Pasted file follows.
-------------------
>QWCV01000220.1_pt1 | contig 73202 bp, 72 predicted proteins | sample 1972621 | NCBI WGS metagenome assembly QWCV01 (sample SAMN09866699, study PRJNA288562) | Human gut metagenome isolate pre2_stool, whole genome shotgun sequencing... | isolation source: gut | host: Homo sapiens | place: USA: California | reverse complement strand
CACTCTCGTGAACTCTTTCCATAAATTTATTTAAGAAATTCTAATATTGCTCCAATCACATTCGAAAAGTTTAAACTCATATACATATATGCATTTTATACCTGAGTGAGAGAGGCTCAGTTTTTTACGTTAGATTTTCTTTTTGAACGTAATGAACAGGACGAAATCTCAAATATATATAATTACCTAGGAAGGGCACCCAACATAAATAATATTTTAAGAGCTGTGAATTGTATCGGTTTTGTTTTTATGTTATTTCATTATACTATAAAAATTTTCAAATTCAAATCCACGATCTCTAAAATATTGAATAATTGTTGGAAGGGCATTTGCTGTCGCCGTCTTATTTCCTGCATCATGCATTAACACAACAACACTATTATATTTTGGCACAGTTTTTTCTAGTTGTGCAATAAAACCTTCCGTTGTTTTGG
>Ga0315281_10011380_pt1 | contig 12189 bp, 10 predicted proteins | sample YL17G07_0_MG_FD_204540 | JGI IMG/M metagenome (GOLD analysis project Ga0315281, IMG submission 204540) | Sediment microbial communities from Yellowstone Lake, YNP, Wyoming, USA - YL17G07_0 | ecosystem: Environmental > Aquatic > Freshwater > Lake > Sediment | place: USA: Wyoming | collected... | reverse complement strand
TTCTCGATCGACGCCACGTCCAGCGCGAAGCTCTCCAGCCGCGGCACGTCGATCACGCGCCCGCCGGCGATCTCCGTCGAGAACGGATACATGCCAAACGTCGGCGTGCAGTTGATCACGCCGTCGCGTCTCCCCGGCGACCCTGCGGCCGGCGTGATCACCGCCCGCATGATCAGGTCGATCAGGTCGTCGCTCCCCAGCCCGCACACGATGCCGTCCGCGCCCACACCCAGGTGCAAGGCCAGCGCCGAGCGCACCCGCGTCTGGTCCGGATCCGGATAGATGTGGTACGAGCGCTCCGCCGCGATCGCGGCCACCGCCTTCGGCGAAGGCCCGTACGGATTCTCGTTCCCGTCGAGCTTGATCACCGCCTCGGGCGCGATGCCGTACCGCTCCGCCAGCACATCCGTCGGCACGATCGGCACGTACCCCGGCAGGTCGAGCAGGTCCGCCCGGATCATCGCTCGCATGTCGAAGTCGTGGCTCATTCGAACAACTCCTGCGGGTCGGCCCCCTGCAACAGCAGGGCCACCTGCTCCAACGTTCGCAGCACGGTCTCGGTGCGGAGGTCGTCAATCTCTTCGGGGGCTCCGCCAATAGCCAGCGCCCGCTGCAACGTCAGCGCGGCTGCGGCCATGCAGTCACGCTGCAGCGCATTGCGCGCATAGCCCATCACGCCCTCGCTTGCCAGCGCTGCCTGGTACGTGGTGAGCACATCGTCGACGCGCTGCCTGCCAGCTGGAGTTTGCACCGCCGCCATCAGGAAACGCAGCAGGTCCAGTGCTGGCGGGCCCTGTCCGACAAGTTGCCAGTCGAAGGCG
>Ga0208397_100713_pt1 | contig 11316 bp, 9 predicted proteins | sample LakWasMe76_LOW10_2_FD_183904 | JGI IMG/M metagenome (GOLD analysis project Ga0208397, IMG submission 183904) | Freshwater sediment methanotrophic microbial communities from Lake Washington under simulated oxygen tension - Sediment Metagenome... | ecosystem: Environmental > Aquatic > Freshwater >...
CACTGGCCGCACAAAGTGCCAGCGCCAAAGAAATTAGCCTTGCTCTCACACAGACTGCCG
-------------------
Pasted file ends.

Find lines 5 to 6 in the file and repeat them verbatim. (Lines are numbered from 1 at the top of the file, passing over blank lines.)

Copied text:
>Ga0208397_100713_pt1 | contig 11316 bp, 9 predicted proteins | sample LakWasMe76_LOW10_2_FD_183904 | JGI IMG/M metagenome (GOLD analysis project Ga0208397, IMG submission 183904) | Freshwater sediment methanotrophic microbial communities from Lake Washington under simulated oxygen tension - Sediment Metagenome... | ecosystem: Environmental > Aquatic > Freshwater >...
CACTGGCCGCACAAAGTGCCAGCGCCAAAGAAATTAGCCTTGCTCTCACACAGACTGCCG